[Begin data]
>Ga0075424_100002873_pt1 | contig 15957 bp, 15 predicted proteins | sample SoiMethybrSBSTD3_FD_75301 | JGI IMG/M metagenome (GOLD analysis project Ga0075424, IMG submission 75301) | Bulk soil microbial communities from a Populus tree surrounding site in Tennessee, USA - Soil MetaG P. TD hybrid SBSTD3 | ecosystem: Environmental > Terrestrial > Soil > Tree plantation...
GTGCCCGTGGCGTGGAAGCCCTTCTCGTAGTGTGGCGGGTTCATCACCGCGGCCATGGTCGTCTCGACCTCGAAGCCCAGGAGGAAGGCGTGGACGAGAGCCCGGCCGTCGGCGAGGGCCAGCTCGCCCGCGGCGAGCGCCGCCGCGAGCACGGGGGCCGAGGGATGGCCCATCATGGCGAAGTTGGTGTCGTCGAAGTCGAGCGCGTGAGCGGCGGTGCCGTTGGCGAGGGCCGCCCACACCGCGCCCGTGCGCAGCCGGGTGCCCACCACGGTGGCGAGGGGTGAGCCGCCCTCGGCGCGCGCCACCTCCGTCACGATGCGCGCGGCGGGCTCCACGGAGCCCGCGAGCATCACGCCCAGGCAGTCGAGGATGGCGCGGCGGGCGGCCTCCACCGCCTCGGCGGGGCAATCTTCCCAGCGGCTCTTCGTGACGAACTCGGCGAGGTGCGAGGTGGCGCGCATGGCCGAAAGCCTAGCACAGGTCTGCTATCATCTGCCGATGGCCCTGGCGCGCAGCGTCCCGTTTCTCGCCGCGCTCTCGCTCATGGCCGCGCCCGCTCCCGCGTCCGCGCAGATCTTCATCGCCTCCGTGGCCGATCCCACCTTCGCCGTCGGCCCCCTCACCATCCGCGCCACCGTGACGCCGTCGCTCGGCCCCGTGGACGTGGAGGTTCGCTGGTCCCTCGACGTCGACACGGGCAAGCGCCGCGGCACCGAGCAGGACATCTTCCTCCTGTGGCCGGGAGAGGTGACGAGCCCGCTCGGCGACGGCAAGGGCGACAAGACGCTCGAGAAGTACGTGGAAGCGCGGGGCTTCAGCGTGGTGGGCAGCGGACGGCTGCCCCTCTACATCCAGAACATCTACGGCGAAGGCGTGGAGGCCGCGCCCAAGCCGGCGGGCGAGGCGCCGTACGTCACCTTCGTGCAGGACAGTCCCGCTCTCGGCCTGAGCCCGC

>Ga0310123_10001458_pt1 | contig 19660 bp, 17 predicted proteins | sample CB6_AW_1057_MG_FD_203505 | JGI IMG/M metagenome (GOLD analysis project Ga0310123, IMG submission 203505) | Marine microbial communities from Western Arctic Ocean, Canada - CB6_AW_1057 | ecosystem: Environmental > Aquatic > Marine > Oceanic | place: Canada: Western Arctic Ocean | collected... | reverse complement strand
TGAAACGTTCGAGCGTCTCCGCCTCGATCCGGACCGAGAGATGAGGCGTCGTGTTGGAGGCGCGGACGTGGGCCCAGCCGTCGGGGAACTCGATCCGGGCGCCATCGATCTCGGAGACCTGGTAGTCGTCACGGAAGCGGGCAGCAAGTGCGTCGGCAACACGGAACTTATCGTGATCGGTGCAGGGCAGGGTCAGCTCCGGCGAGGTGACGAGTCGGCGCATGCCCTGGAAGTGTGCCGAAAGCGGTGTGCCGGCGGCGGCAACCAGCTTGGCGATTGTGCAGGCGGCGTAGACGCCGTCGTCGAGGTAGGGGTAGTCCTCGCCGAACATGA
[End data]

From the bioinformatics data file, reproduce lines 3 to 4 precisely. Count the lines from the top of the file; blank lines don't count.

>Ga0310123_10001458_pt1 | contig 19660 bp, 17 predicted proteins | sample CB6_AW_1057_MG_FD_203505 | JGI IMG/M metagenome (GOLD analysis project Ga0310123, IMG submission 203505) | Marine microbial communities from Western Arctic Ocean, Canada - CB6_AW_1057 | ecosystem: Environmental > Aquatic > Marine > Oceanic | place: Canada: Western Arctic Ocean | collected... | reverse complement strand
TGAAACGTTCGAGCGTCTCCGCCTCGATCCGGACCGAGAGATGAGGCGTCGTGTTGGAGGCGCGGACGTGGGCCCAGCCGTCGGGGAACTCGATCCGGGCGCCATCGATCTCGGAGACCTGGTAGTCGTCACGGAAGCGGGCAGCAAGTGCGTCGGCAACACGGAACTTATCGTGATCGGTGCAGGGCAGGGTCAGCTCCGGCGAGGTGACGAGTCGGCGCATGCCCTGGAAGTGTGCCGAAAGCGGTGTGCCGGCGGCGGCAACCAGCTTGGCGATTGTGCAGGCGGCGTAGACGCCGTCGTCGAGGTAGGGGTAGTCCTCGCCGAACATGA